I'm also worried about limiting myself in a specialized program. I tend to like keeping my options open, even if I am almost certain that I want to specialize in medical SLP, so I completely understand where you are coming from. I think you're right about the core program - I believe I read somewhere on the site that the medSLP students have first priority for medical placements. I think you should definitely ask during your visit though. 

I'm interested in cognitive rehabilitation for TBI and stroke survivors. The UO would really be perfect for this for a number of reasons, but I think all of the other considerations are really swaying me towards UW. I was put in touch with a current MedSLP grad student at UW today, so I hope to get her thoughts on the program. We'll see what she says. And please do keep us all posted on how your visit goes!

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54 minutes ago, kc1m2l8c said:

I had seen Salem on the map when I was looking at cities in between Portland and Eugen, but I had no idea what to expect. I have never even visited the Pacific Northwest (which is at least in part why I applied to schools out there...that and they are much more affordable, even UW's, than programs out here). Have you spent much time in Salem and / or Eugene? I only have two accounts of Eugene thus far, and while neither of them was absolutely horrible, they weren't exactly positive either. My fiance is a brewer (of beer). I don't know much about the beer scene out there - it does look like there are a ton of breweries, but depending on the size and growth prospects of each, it could be hard to find available brewing positions. I think his biggest concern is having to take a job that's a step down from where he is now, especially given he is technically getting his education through work at the moment (he plans to open his own brewery when we return to the northeast). It sounds like he may have better connections through his current employers to breweries in the Seattle area.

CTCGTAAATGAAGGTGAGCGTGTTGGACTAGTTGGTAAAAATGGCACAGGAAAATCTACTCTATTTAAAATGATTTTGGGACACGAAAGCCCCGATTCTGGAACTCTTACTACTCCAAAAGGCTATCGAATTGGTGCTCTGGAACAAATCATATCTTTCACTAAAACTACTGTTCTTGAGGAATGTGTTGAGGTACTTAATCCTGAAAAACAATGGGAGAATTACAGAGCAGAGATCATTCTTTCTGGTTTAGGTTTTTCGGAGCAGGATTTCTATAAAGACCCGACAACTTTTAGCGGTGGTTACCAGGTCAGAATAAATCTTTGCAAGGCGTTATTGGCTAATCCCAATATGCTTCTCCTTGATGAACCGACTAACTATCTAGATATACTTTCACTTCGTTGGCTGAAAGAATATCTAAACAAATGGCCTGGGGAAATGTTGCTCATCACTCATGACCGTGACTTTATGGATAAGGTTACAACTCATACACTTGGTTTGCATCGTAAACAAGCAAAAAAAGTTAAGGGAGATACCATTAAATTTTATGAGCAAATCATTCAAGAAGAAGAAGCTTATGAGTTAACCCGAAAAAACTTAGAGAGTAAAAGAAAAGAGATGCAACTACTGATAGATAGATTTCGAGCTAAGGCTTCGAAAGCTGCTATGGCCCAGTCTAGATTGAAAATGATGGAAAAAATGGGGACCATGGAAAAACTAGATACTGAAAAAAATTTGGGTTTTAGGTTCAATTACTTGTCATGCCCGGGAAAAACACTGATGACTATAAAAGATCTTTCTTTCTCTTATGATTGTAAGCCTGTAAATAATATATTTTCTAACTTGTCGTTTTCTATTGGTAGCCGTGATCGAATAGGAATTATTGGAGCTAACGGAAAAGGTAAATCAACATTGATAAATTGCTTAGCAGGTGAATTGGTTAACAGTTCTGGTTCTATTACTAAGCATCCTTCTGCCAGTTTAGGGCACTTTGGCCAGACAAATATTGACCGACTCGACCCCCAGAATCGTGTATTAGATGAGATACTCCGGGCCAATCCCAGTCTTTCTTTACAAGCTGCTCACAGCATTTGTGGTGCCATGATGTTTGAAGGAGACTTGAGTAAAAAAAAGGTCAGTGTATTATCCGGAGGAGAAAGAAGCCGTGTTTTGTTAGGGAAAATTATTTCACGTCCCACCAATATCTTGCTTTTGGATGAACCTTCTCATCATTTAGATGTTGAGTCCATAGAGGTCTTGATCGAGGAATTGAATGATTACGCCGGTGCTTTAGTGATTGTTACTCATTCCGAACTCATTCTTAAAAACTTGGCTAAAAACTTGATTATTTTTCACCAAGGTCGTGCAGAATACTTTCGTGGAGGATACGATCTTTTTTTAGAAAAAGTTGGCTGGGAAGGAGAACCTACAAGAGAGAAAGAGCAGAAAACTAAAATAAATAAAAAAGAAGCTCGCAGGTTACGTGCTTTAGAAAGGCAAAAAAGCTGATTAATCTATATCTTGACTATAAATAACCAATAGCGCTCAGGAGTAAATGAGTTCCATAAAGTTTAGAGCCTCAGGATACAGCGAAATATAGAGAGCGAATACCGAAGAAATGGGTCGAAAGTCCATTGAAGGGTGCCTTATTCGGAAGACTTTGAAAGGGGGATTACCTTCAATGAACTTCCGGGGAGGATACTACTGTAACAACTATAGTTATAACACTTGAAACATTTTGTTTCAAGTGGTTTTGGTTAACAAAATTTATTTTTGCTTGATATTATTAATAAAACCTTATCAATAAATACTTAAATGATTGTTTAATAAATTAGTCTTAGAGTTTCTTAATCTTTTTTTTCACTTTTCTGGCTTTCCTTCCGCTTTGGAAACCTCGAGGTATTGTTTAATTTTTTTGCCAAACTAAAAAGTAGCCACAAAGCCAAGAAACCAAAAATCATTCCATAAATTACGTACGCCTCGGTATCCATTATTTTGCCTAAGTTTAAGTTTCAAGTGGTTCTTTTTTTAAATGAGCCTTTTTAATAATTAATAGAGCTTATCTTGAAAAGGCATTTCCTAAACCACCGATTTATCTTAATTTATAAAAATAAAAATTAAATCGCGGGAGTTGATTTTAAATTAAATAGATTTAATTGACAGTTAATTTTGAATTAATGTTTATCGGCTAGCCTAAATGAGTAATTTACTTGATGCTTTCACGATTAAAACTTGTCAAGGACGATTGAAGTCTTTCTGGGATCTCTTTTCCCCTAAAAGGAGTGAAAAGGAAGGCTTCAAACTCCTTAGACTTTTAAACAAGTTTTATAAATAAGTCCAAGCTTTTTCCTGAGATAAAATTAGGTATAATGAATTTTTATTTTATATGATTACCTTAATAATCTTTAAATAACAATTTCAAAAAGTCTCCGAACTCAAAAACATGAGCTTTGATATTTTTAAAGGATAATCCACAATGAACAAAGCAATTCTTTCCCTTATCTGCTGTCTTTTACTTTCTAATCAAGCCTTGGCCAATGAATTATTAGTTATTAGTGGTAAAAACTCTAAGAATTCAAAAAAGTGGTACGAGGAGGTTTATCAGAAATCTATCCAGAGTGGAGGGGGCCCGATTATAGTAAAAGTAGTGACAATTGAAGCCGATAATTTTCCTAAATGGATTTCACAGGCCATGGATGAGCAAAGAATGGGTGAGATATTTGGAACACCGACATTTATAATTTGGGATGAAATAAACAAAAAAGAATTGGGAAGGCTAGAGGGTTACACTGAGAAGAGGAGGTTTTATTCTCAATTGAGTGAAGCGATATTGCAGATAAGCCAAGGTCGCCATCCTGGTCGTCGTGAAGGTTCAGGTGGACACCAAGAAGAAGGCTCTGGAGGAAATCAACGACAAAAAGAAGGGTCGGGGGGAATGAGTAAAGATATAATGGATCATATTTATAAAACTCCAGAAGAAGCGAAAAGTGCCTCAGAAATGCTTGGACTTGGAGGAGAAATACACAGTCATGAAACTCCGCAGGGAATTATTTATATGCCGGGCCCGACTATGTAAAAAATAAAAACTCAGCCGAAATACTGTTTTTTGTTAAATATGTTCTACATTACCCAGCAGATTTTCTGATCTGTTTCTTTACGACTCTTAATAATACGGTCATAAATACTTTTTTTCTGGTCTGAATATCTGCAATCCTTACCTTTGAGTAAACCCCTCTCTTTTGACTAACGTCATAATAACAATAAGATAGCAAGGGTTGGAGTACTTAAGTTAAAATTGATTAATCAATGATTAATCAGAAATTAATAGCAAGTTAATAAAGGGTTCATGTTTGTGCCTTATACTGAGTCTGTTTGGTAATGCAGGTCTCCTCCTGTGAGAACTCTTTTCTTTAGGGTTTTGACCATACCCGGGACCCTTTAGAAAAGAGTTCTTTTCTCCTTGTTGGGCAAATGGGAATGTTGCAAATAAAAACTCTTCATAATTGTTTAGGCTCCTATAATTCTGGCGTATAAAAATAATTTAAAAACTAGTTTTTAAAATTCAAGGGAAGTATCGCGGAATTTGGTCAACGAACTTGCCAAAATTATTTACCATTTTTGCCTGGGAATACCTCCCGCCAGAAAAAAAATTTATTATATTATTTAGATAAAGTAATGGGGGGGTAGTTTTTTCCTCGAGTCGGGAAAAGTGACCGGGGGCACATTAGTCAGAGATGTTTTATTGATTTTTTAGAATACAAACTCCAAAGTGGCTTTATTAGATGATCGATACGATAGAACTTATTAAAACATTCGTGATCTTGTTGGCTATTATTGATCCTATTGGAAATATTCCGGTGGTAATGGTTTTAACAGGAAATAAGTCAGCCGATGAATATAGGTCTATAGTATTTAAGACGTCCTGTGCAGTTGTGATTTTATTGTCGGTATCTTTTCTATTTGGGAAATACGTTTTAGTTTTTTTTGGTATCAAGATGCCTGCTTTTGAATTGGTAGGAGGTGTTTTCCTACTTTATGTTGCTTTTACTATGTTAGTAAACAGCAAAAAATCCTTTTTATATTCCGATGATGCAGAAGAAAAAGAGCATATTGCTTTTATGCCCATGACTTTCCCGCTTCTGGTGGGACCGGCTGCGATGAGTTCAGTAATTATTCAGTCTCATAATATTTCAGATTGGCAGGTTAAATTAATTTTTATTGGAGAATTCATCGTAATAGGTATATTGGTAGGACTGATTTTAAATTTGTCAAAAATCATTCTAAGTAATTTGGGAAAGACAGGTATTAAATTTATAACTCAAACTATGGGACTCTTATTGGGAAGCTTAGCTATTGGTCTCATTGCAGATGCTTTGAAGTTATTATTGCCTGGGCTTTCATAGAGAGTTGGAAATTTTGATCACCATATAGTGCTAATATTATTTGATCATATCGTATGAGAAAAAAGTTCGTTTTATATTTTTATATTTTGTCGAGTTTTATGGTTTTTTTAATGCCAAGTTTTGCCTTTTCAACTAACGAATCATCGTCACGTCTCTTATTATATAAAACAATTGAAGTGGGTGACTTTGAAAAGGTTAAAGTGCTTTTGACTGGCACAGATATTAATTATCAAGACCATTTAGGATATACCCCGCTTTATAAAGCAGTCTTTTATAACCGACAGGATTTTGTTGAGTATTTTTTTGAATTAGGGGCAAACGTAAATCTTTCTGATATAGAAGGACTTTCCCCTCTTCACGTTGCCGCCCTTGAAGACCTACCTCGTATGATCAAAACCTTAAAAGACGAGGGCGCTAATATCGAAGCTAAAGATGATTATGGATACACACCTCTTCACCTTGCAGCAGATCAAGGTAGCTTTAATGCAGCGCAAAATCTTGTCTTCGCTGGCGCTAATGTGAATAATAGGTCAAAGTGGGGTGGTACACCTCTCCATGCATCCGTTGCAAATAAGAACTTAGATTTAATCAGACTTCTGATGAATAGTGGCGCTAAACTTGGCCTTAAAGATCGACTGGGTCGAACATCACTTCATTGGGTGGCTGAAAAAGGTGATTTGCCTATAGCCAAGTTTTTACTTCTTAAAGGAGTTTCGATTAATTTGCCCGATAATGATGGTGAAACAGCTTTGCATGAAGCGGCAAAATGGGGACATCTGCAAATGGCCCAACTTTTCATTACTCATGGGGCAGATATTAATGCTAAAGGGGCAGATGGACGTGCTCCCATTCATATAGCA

I'm also worried about limiting myself in a specialized program. I tend to like keeping my options open, even if I am almost certain that I want to specialize in medical SLP, so I completely understand where you are coming from. I think you're right about the core program - I believe I read somewhere on the site that the medSLP students have first priority for medical placements. I think you should definitely ask during your visit though. 

I'm interested in cognitive rehabilitation for TBI and stroke survivors. The UO would really be perfect for this for a number of reasons, but I think all of the other considerations are really swaying me towards UW. I was put in touch with a current MedSLP grad student at UW today, so I hope to get her thoughts on the program. We'll see what she says. And please do keep us all posted on how your visit goes!